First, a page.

Ericsson says a series of product launches, partnerships and acquisitions will accelerate 5G rollout and make it easier for operator customers to take full advantage of the benefits of next generation networks.
The strategic moves concern the radio, core and management levels of the network, affording operators greater flexibility in how they use spectrum, manage the Internet of Things, and virtualise various network functions.
The latter is critical for the ultra-low latency that will power many of 5G’s most transformative applications.
Updates to the Ericsson Radio System mean operators have greater control over where Radio Access Network (RAN) and hardware functions such as beamforming are deployed on the network. Essentially this means they can be located within the core of the network or close to the radio site, with compute closer to the point of data collection for lower latency.
The addition of spectrum sharing means that operators can deploy 4G and 5G services within the same spectrum band simultaneously, expediating the provision of nationwide 5G coverage as operators don’t need to dedicate existing LTE assets to 5G – a move which would negatively impact 4G performance.
Indeed, one of the arguments put forward by supporters of T-Mobile and Sprint’s proposed merger is that its rivals won’t be able to deliver true nationwide coverage because of their reliance on millimetre Wave (mmWave) spectrum assets and they will have to negatively impact their 4G services to deliver 5G.
The first 5G services are expected to go live later in the US later this year, serving up Fixed Wireless Access (FWA) broadband in major cities.
Ericsson is offering new street macro transport solutions simplify the deployment of high level millimetre wave (mmWave) spectrum to boost capacity, while it has also successfully tested the first multivendor call on 39GHz. This band will be a key feature of all early North American 5G networks.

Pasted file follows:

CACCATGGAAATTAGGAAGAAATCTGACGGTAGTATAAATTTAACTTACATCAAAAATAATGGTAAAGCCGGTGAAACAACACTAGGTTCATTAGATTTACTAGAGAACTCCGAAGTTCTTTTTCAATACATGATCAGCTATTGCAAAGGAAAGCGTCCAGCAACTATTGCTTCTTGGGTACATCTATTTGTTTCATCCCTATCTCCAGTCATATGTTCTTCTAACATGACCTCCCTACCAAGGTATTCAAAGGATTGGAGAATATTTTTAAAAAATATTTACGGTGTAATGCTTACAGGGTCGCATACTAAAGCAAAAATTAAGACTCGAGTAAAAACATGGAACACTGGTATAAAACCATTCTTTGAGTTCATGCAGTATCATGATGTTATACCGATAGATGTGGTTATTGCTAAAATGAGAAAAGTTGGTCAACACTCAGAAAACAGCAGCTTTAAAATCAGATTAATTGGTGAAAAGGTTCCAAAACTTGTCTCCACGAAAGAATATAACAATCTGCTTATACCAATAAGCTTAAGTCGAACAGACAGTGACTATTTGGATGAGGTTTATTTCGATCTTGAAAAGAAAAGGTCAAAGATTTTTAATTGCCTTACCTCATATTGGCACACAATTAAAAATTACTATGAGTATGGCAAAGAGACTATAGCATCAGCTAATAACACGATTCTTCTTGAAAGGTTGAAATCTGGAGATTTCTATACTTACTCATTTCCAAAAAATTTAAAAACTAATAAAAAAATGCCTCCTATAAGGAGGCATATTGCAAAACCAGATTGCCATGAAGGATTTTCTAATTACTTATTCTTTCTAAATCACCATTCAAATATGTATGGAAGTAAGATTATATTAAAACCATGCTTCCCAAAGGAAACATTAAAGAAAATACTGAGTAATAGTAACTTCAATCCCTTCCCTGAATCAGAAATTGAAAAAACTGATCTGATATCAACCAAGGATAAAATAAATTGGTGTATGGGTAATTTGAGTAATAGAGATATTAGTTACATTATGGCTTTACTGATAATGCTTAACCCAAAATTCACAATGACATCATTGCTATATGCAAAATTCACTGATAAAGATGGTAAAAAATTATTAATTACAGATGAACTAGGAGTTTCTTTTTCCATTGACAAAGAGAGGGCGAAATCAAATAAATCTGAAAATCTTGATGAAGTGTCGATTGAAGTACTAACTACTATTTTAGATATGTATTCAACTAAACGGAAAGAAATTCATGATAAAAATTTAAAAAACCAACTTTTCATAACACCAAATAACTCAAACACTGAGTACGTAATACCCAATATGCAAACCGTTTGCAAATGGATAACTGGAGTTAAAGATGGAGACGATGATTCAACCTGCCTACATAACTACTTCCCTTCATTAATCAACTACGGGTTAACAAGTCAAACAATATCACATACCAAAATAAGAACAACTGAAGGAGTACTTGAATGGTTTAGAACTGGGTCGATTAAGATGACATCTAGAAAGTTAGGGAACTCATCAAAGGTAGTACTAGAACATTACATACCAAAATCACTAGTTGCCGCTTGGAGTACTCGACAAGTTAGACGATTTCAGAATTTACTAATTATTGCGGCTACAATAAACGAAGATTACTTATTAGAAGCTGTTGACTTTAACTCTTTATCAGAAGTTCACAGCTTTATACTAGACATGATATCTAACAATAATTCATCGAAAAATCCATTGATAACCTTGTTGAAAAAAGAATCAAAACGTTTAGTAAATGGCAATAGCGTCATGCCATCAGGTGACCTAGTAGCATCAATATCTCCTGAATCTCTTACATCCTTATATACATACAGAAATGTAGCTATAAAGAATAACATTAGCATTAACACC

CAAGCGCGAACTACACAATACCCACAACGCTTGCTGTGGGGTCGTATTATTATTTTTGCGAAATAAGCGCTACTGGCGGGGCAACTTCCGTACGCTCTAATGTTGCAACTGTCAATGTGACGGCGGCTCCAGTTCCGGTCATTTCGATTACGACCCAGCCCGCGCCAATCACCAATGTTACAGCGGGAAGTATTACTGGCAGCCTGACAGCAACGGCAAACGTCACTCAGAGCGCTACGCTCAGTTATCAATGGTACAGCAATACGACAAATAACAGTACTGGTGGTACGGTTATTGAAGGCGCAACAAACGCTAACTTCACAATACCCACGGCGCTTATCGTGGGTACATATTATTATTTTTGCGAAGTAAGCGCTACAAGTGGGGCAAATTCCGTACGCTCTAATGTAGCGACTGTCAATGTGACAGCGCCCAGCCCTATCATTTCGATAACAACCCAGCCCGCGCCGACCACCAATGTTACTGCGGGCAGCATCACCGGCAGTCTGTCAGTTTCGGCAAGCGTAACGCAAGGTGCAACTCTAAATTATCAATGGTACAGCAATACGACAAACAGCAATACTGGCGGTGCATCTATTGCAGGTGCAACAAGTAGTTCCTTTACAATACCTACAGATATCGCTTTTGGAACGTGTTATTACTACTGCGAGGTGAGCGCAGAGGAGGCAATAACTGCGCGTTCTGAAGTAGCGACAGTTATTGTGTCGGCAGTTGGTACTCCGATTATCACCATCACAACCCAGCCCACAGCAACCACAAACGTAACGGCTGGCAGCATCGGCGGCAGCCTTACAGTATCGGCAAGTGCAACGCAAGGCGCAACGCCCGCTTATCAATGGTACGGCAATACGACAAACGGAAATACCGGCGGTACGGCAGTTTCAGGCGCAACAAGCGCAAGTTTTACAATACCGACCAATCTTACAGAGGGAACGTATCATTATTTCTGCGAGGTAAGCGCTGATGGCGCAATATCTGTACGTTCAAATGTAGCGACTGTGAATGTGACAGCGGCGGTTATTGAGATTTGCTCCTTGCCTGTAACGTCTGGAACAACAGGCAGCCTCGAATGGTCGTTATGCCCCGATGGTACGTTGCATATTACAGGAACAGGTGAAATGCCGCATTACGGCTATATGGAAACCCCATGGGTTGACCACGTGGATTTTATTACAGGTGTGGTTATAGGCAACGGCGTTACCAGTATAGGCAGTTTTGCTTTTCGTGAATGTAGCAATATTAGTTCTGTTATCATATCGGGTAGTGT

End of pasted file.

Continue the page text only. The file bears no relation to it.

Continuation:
Ericsson’s transport portfolio will also be boosted by partnerships with Juniper Networks and ECI Telecom, integrating their technologies to allow for a more perfect alignment of radio, core and transport layers of 5G networks.
All three vendors’ products will be managed from the same console and there will be integrated Software Defined Networking (SDN) controls that allow for network slicing and traffic optimisation.
Ericsson has moved to further enhance its automation capabilities with the acquisition of US firm CENX, which it had held a minority stake in since 2012.
“Our radio expertise and knowledge in network architecture, end-user applications and standardization work put us in an excellent position to understand the requirements 5G places on transport,” declared Fredrik Jejdling, head of Business Area Networks at Ericsson.
“By combining our leading transport portfolio with best-in-class partners, we will boost our transport offering and create the critical building blocks of next-generation transport networks that benefit our customers.”
Finally, the company is working with Sprint on a fully dedicated, distributed and virtualised Internet of Things (IoT) core network and operating system (OS). This will allow operators to turn data collected from IoT devices into immediate insights by analysing it at the network edge.
The network and OS platforms will be 5G ready, opening up the door for latency-sensitive applications like AI and robotics.
The Swedish giant is one of the ‘big three’ telecommunications network equipment manufacturers, along with Nokia and Huawei, with all set to provide the lions’ share of kit for worldwide 5G developments.
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